After being arrested again, this time after a scuffle with Zack at Maitland's country club, Axel attempts to alert Bogomil that Maitland must be a smuggler, but Beverly Hills Police Chief Hubbard, who has learned of Axel's ill-advised investigative actions, orders that he be escorted out of town. Axel convinces Billy to pick up Jenny instead and take her with them to the warehouse, where a shipment is due to arrive that day.

Axel and Jenny break into the warehouse and discover several bags of cocaine inside a crate. Before he can get this new-found evidence to Billy, Maitland arrives with his associates Zack and Casey. Maitland takes Jenny and leaves Axel, ordering that he be killed. Zack then tells Axel that he was the one who killed Mikey. After some hesitation, Billy enters the warehouse and rescues Axel after a brief gunfight during which he kills Casey.

Taggart tracks Axel and Billy to Maitland's estate, where he joins the two in rescuing Jenny and bringing Maitland to justice. Together, the trio wipe out a number of Maitland's men, including Zack. With Bogomil's help, Axel then fatally shoots Maitland and rescues Jenny.

Bogomil fabricates a story to Hubbard that manages to cover for all the participants without discrediting the Beverly Hills PD. Axel, realizing that his exploits while "on vacation" will likely get him fired from the Detroit PD, asks Bogomil to smooth matters over with Inspector Todd. When Axel mentions the possibility of setting up shop as a private investigator in Beverly Hills, Bogomil nervously agrees to wipe the slate clean for him.

Later, Taggart and Billy meet Axel as he is checking out of his hotel and pay his bill. He invites them to join him for a farewell drink, and they accept the offer.

Cast

Production

Development and writing

The Beverly Hills City Hall featured prominently in the Beverly Hills Cop films as the police headquarters.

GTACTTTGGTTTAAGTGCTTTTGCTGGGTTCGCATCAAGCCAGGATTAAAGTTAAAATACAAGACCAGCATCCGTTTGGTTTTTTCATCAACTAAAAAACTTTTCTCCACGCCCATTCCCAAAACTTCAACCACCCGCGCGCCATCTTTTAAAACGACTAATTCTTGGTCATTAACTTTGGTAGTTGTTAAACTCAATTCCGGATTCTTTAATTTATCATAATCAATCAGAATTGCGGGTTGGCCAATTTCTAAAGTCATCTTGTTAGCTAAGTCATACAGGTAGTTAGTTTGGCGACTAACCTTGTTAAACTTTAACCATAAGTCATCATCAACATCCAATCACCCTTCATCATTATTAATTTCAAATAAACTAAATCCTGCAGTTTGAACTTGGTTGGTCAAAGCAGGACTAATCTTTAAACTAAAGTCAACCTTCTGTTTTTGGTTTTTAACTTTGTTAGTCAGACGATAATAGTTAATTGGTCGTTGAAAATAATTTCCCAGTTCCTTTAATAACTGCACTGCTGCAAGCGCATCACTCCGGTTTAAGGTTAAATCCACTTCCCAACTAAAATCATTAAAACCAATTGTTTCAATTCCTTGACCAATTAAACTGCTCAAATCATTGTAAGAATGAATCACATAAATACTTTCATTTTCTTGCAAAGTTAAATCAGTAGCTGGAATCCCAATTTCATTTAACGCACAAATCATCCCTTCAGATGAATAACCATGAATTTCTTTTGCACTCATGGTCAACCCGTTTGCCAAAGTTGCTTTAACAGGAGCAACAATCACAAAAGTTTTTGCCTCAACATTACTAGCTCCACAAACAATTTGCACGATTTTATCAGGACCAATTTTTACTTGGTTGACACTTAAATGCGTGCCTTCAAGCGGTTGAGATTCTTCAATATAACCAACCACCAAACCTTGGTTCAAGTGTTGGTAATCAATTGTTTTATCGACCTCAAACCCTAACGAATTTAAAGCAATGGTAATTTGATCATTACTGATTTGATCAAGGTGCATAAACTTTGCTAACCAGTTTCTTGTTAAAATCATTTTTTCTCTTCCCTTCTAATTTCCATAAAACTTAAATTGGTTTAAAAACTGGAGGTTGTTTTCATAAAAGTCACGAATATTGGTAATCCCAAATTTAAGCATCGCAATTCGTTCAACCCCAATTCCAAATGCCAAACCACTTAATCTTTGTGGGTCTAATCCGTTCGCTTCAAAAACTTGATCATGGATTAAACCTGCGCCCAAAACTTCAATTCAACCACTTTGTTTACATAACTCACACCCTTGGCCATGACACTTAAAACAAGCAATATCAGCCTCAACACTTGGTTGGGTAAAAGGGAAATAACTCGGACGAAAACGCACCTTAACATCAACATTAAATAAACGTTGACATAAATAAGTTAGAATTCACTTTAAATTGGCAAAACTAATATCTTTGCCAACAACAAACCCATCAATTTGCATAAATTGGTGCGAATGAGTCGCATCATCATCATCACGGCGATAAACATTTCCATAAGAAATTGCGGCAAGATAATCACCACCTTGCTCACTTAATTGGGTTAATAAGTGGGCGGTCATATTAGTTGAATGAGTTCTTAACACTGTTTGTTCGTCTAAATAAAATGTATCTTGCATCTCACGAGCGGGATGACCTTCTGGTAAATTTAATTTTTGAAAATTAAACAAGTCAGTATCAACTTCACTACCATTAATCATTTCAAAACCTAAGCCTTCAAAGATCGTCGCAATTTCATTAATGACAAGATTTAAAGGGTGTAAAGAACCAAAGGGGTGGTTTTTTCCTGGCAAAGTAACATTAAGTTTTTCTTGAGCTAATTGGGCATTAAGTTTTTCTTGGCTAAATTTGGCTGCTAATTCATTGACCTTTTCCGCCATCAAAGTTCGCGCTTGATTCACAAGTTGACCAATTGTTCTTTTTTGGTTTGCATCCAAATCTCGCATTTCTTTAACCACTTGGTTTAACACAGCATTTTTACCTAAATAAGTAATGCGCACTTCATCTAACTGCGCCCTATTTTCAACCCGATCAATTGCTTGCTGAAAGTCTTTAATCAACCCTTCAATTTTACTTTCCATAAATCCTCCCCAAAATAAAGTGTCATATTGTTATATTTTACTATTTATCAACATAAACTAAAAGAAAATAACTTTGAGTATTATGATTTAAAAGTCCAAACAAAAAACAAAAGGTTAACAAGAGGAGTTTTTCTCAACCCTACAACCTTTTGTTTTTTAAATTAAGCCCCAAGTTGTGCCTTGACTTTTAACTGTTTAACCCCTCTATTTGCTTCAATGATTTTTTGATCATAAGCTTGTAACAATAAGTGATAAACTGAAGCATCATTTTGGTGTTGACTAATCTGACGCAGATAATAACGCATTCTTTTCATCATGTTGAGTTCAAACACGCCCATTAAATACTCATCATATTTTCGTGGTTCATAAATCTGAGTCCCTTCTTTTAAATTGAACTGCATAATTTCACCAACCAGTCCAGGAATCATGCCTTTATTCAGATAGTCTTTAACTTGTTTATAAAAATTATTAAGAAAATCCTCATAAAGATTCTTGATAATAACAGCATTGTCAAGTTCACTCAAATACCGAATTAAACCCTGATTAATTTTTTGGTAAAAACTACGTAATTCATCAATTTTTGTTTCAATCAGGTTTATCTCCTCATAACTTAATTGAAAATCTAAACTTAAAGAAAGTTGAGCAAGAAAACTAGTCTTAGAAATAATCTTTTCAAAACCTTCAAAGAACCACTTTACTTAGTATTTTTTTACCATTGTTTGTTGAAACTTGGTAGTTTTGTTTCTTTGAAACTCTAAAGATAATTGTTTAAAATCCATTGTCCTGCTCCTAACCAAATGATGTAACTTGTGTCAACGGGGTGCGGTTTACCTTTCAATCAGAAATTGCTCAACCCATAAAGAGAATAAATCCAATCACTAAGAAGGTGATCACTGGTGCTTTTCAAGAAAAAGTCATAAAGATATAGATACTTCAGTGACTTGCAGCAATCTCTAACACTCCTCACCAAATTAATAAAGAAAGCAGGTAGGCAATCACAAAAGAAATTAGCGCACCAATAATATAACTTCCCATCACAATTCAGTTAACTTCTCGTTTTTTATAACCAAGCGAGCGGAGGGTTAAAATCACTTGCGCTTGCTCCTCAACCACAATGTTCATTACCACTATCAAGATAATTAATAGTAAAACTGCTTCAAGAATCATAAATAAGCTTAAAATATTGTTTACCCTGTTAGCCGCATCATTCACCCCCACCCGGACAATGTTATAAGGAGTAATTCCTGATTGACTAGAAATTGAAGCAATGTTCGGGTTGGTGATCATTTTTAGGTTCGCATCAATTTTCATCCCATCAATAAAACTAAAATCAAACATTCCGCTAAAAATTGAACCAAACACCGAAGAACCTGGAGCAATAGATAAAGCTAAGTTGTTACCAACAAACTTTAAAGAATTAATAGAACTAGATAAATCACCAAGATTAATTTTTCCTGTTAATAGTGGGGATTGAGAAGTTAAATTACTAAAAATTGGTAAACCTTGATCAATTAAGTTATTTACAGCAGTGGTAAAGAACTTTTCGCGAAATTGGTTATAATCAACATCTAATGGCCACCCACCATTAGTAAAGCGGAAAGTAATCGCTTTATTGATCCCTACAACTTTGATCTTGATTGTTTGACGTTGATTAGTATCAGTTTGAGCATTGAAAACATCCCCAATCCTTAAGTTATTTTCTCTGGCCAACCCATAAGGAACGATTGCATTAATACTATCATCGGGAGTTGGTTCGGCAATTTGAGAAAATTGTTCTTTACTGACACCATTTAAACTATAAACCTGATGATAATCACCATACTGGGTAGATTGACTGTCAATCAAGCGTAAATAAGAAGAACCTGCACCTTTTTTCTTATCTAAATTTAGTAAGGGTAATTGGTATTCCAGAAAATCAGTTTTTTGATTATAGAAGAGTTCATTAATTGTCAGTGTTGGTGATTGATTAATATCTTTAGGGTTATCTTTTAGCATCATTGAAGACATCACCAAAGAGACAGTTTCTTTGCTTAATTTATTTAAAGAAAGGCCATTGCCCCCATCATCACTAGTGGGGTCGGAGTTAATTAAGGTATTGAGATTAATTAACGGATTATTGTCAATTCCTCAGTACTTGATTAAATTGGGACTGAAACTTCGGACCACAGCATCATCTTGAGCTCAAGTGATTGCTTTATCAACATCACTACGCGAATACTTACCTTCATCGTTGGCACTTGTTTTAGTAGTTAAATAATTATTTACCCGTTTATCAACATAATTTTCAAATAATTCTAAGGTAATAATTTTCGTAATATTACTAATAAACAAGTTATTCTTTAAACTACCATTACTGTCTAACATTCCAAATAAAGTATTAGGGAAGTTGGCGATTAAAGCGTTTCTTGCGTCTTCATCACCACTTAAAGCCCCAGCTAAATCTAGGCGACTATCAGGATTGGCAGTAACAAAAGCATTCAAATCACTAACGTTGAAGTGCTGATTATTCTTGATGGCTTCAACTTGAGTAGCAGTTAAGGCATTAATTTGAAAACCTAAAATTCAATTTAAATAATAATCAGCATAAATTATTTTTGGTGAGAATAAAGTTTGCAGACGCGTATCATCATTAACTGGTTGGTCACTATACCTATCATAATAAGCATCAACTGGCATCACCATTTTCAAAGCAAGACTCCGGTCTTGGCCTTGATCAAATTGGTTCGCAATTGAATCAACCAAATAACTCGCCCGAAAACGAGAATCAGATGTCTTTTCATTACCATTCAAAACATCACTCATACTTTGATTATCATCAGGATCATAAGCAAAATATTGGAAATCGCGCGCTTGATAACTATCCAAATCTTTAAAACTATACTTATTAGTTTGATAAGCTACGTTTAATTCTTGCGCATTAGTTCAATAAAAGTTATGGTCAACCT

In 1977, Paramount executive Don Simpson came up with a movie idea about a cop from East L.A. who transferred to Beverly Hills.[5] Screenwriter Danilo Bach was called in to write the screenplay. Bach pitched his idea to Simpson and Paramount in 1981 under the name Beverly Drive, about a cop from Pittsburgh named Elly Axel.[5] However, his script was a straight action film and Bach was forced to make changes to the script, but after a few attempts the project went stale.[5] With the success of Flashdance (1983), Simpson saw the Beverly Hills film as his next big project.[5]

Daniel Petrie Jr. was brought in to rewrite the script and Paramount loved Petrie's humorous approach to the project, with the lead character now called Axel Elly, from Detroit.[5] Producer Jerry Bruckheimer claimed that the role of Axel Foley was first offered to Mickey Rourke, who signed a $400,000 holding contract to do the film. When revisions and other preparations took longer than expected, Rourke left the project to do another film. Martin Scorsese was offered to direct the film but turned it down as he felt that the film's concept was too similar to Coogan's Bluff.[6] David Cronenberg was also offered to direct the film but also turned it down.[7]

Sylvester Stallone was originally considered for the part of Foley.[8] Stallone gave the script a dramatic rewrite, removing all the story's humor and turning the film back into a standard action movie.[9][5] In one of the previous drafts written for Stallone, the character of Billy Rosewood was called "Siddons" and was killed off half-way through the script during one of the action scenes.[10] Stallone had renamed the lead character to Axel Cobretti, with the character of Michael Tandino being his brother and Jenny Summers playing his love interest.[5]

Stallone has said that his script for Beverly Hills Cop would have "looked like the opening scene from Saving Private Ryan on the beaches of Normandy. Believe it or not, the finale was me in a stolen Lamborghini playing chicken with an oncoming freight train being driven by the ultra-slimy bad guy."[5] Producer Don Simpson let it be known they didn't want to move forward with Stallone's revisions; since Stallone wasn't willing to negotiate the rewrite, Simpson asked writer Charles "Chip" Proser if he could return the script to previous iteration, while leaving most of Stallone's character revisions intact. However Proser found the task (and turnaround time) preposterous.